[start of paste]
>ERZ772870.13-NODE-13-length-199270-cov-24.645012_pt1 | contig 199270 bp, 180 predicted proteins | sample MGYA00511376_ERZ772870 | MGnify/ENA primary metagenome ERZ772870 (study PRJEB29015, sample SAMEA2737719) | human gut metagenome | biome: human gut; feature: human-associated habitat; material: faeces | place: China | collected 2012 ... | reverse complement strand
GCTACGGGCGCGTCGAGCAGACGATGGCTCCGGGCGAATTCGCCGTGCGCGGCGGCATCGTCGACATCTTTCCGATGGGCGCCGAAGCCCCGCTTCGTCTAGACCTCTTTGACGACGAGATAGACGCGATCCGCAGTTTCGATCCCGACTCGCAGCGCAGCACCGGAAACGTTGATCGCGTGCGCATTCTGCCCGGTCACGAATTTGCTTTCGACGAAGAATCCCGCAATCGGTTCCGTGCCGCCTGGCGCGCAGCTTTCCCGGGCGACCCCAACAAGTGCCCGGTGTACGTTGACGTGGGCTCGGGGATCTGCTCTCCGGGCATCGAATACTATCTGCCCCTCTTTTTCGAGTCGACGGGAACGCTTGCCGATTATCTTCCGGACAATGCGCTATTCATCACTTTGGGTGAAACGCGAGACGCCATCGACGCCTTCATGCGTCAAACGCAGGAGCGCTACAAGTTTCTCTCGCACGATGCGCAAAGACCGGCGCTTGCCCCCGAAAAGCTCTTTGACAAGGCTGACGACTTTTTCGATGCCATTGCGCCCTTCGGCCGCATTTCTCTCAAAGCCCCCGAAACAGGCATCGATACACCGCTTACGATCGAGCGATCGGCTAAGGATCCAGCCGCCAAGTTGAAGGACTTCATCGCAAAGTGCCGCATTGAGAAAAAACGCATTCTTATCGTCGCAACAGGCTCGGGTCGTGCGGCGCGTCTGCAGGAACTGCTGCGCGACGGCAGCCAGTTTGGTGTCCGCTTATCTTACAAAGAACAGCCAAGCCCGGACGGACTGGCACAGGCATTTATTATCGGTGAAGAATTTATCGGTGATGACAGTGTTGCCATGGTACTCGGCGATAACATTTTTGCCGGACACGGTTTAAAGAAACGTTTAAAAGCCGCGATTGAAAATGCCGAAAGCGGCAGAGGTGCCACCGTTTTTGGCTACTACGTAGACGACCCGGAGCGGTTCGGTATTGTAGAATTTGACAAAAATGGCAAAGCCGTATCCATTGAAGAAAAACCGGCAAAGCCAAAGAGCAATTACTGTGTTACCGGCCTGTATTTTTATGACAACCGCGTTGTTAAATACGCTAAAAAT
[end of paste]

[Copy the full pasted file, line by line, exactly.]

>ERZ772870.13-NODE-13-length-199270-cov-24.645012_pt1 | contig 199270 bp, 180 predicted proteins | sample MGYA00511376_ERZ772870 | MGnify/ENA primary metagenome ERZ772870 (study PRJEB29015, sample SAMEA2737719) | human gut metagenome | biome: human gut; feature: human-associated habitat; material: faeces | place: China | collected 2012 ... | reverse complement strand
GCTACGGGCGCGTCGAGCAGACGATGGCTCCGGGCGAATTCGCCGTGCGCGGCGGCATCGTCGACATCTTTCCGATGGGCGCCGAAGCCCCGCTTCGTCTAGACCTCTTTGACGACGAGATAGACGCGATCCGCAGTTTCGATCCCGACTCGCAGCGCAGCACCGGAAACGTTGATCGCGTGCGCATTCTGCCCGGTCACGAATTTGCTTTCGACGAAGAATCCCGCAATCGGTTCCGTGCCGCCTGGCGCGCAGCTTTCCCGGGCGACCCCAACAAGTGCCCGGTGTACGTTGACGTGGGCTCGGGGATCTGCTCTCCGGGCATCGAATACTATCTGCCCCTCTTTTTCGAGTCGACGGGAACGCTTGCCGATTATCTTCCGGACAATGCGCTATTCATCACTTTGGGTGAAACGCGAGACGCCATCGACGCCTTCATGCGTCAAACGCAGGAGCGCTACAAGTTTCTCTCGCACGATGCGCAAAGACCGGCGCTTGCCCCCGAAAAGCTCTTTGACAAGGCTGACGACTTTTTCGATGCCATTGCGCCCTTCGGCCGCATTTCTCTCAAAGCCCCCGAAACAGGCATCGATACACCGCTTACGATCGAGCGATCGGCTAAGGATCCAGCCGCCAAGTTGAAGGACTTCATCGCAAAGTGCCGCATTGAGAAAAAACGCATTCTTATCGTCGCAACAGGCTCGGGTCGTGCGGCGCGTCTGCAGGAACTGCTGCGCGACGGCAGCCAGTTTGGTGTCCGCTTATCTTACAAAGAACAGCCAAGCCCGGACGGACTGGCACAGGCATTTATTATCGGTGAAGAATTTATCGGTGATGACAGTGTTGCCATGGTACTCGGCGATAACATTTTTGCCGGACACGGTTTAAAGAAACGTTTAAAAGCCGCGATTGAAAATGCCGAAAGCGGCAGAGGTGCCACCGTTTTTGGCTACTACGTAGACGACCCGGAGCGGTTCGGTATTGTAGAATTTGACAAAAATGGCAAAGCCGTATCCATTGAAGAAAAACCGGCAAAGCCAAAGAGCAATTACTGTGTTACCGGCCTGTATTTTTATGACAACCGCGTTGTTAAATACGCTAAAAAT